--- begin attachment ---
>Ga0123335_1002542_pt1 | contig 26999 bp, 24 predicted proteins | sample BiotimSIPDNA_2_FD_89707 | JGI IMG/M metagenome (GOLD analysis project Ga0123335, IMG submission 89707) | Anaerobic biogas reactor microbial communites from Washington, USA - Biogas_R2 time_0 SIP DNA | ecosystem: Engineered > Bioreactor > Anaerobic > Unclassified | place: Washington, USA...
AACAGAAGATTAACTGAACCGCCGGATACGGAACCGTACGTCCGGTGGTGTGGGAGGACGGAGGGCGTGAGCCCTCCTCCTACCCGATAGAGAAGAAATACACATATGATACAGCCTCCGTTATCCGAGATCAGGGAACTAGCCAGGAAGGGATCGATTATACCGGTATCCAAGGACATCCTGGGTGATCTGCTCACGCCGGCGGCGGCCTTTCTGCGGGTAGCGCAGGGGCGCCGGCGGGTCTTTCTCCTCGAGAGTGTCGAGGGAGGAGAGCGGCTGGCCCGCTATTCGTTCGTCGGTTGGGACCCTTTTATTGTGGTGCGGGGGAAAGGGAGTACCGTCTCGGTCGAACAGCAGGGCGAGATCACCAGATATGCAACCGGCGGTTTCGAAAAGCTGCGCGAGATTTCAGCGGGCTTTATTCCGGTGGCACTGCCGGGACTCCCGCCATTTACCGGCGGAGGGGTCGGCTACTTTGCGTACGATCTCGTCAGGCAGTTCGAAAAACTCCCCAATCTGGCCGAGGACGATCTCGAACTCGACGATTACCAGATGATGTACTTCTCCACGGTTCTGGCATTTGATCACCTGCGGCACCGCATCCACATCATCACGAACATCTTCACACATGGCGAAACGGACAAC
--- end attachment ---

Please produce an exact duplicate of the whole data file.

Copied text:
>Ga0123335_1002542_pt1 | contig 26999 bp, 24 predicted proteins | sample BiotimSIPDNA_2_FD_89707 | JGI IMG/M metagenome (GOLD analysis project Ga0123335, IMG submission 89707) | Anaerobic biogas reactor microbial communites from Washington, USA - Biogas_R2 time_0 SIP DNA | ecosystem: Engineered > Bioreactor > Anaerobic > Unclassified | place: Washington, USA...
AACAGAAGATTAACTGAACCGCCGGATACGGAACCGTACGTCCGGTGGTGTGGGAGGACGGAGGGCGTGAGCCCTCCTCCTACCCGATAGAGAAGAAATACACATATGATACAGCCTCCGTTATCCGAGATCAGGGAACTAGCCAGGAAGGGATCGATTATACCGGTATCCAAGGACATCCTGGGTGATCTGCTCACGCCGGCGGCGGCCTTTCTGCGGGTAGCGCAGGGGCGCCGGCGGGTCTTTCTCCTCGAGAGTGTCGAGGGAGGAGAGCGGCTGGCCCGCTATTCGTTCGTCGGTTGGGACCCTTTTATTGTGGTGCGGGGGAAAGGGAGTACCGTCTCGGTCGAACAGCAGGGCGAGATCACCAGATATGCAACCGGCGGTTTCGAAAAGCTGCGCGAGATTTCAGCGGGCTTTATTCCGGTGGCACTGCCGGGACTCCCGCCATTTACCGGCGGAGGGGTCGGCTACTTTGCGTACGATCTCGTCAGGCAGTTCGAAAAACTCCCCAATCTGGCCGAGGACGATCTCGAACTCGACGATTACCAGATGATGTACTTCTCCACGGTTCTGGCATTTGATCACCTGCGGCACCGCATCCACATCATCACGAACATCTTCACACATGGCGAAACGGACAAC